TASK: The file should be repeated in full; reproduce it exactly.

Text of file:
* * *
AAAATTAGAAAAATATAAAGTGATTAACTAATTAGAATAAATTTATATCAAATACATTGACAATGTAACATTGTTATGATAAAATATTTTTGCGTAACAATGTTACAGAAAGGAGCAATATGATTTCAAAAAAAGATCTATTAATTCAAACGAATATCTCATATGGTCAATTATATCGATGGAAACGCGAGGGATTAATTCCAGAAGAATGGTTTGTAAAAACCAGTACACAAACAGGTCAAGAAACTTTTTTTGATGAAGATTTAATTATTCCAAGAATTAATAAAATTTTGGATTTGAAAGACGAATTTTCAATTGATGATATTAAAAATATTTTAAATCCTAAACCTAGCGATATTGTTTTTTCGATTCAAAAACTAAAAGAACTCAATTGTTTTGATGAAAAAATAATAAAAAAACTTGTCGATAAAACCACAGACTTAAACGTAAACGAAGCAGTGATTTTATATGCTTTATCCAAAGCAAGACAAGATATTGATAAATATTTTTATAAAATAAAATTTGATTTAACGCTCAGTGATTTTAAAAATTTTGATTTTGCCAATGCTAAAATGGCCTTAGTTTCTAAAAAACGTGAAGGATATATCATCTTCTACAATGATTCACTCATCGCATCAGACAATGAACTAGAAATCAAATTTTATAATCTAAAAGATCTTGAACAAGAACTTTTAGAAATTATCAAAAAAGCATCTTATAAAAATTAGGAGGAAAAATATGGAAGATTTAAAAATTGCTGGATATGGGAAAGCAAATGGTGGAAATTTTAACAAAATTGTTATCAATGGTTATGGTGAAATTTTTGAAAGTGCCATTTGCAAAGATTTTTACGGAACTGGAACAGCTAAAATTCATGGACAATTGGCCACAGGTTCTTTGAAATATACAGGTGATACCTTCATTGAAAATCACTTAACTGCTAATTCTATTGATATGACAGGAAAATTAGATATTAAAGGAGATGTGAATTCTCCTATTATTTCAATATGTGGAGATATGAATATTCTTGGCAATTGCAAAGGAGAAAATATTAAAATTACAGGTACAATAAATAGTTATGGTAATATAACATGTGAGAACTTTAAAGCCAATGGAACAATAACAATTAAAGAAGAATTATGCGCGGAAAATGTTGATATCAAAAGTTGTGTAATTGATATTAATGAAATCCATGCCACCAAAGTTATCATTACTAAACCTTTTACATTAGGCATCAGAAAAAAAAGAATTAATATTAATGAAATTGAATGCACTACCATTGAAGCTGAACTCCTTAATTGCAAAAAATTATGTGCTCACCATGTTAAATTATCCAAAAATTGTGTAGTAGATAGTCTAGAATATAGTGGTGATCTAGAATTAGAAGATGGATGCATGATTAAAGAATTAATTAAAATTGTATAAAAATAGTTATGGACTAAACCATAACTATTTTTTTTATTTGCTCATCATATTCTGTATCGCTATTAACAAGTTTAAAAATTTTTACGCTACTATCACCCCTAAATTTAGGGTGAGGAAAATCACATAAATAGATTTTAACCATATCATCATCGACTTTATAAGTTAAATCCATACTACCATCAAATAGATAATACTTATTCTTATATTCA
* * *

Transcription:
AAAATTAGAAAAATATAAAGTGATTAACTAATTAGAATAAATTTATATCAAATACATTGACAATGTAACATTGTTATGATAAAATATTTTTGCGTAACAATGTTACAGAAAGGAGCAATATGATTTCAAAAAAAGATCTATTAATTCAAACGAATATCTCATATGGTCAATTATATCGATGGAAACGCGAGGGATTAATTCCAGAAGAATGGTTTGTAAAAACCAGTACACAAACAGGTCAAGAAACTTTTTTTGATGAAGATTTAATTATTCCAAGAATTAATAAAATTTTGGATTTGAAAGACGAATTTTCAATTGATGATATTAAAAATATTTTAAATCCTAAACCTAGCGATATTGTTTTTTCGATTCAAAAACTAAAAGAACTCAATTGTTTTGATGAAAAAATAATAAAAAAACTTGTCGATAAAACCACAGACTTAAACGTAAACGAAGCAGTGATTTTATATGCTTTATCCAAAGCAAGACAAGATATTGATAAATATTTTTATAAAATAAAATTTGATTTAACGCTCAGTGATTTTAAAAATTTTGATTTTGCCAATGCTAAAATGGCCTTAGTTTCTAAAAAACGTGAAGGATATATCATCTTCTACAATGATTCACTCATCGCATCAGACAATGAACTAGAAATCAAATTTTATAATCTAAAAGATCTTGAACAAGAACTTTTAGAAATTATCAAAAAAGCATCTTATAAAAATTAGGAGGAAAAATATGGAAGATTTAAAAATTGCTGGATATGGGAAAGCAAATGGTGGAAATTTTAACAAAATTGTTATCAATGGTTATGGTGAAATTTTTGAAAGTGCCATTTGCAAAGATTTTTACGGAACTGGAACAGCTAAAATTCATGGACAATTGGCCACAGGTTCTTTGAAATATACAGGTGATACCTTCATTGAAAATCACTTAACTGCTAATTCTATTGATATGACAGGAAAATTAGATATTAAAGGAGATGTGAATTCTCCTATTATTTCAATATGTGGAGATATGAATATTCTTGGCAATTGCAAAGGAGAAAATATTAAAATTACAGGTACAATAAATAGTTATGGTAATATAACATGTGAGAACTTTAAAGCCAATGGAACAATAACAATTAAAGAAGAATTATGCGCGGAAAATGTTGATATCAAAAGTTGTGTAATTGATATTAATGAAATCCATGCCACCAAAGTTATCATTACTAAACCTTTTACATTAGGCATCAGAAAAAAAAGAATTAATATTAATGAAATTGAATGCACTACCATTGAAGCTGAACTCCTTAATTGCAAAAAATTATGTGCTCACCATGTTAAATTATCCAAAAATTGTGTAGTAGATAGTCTAGAATATAGTGGTGATCTAGAATTAGAAGATGGATGCATGATTAAAGAATTAATTAAAATTGTATAAAAATAGTTATGGACTAAACCATAACTATTTTTTTTATTTGCTCATCATATTCTGTATCGCTATTAACAAGTTTAAAAATTTTTACGCTACTATCACCCCTAAATTTAGGGTGAGGAAAATCACATAAATAGATTTTAACCATATCATCATCGACTTTATAAGTTAAATCCATACTACCATCAAATAGATAATACTTATTCTTATATTCA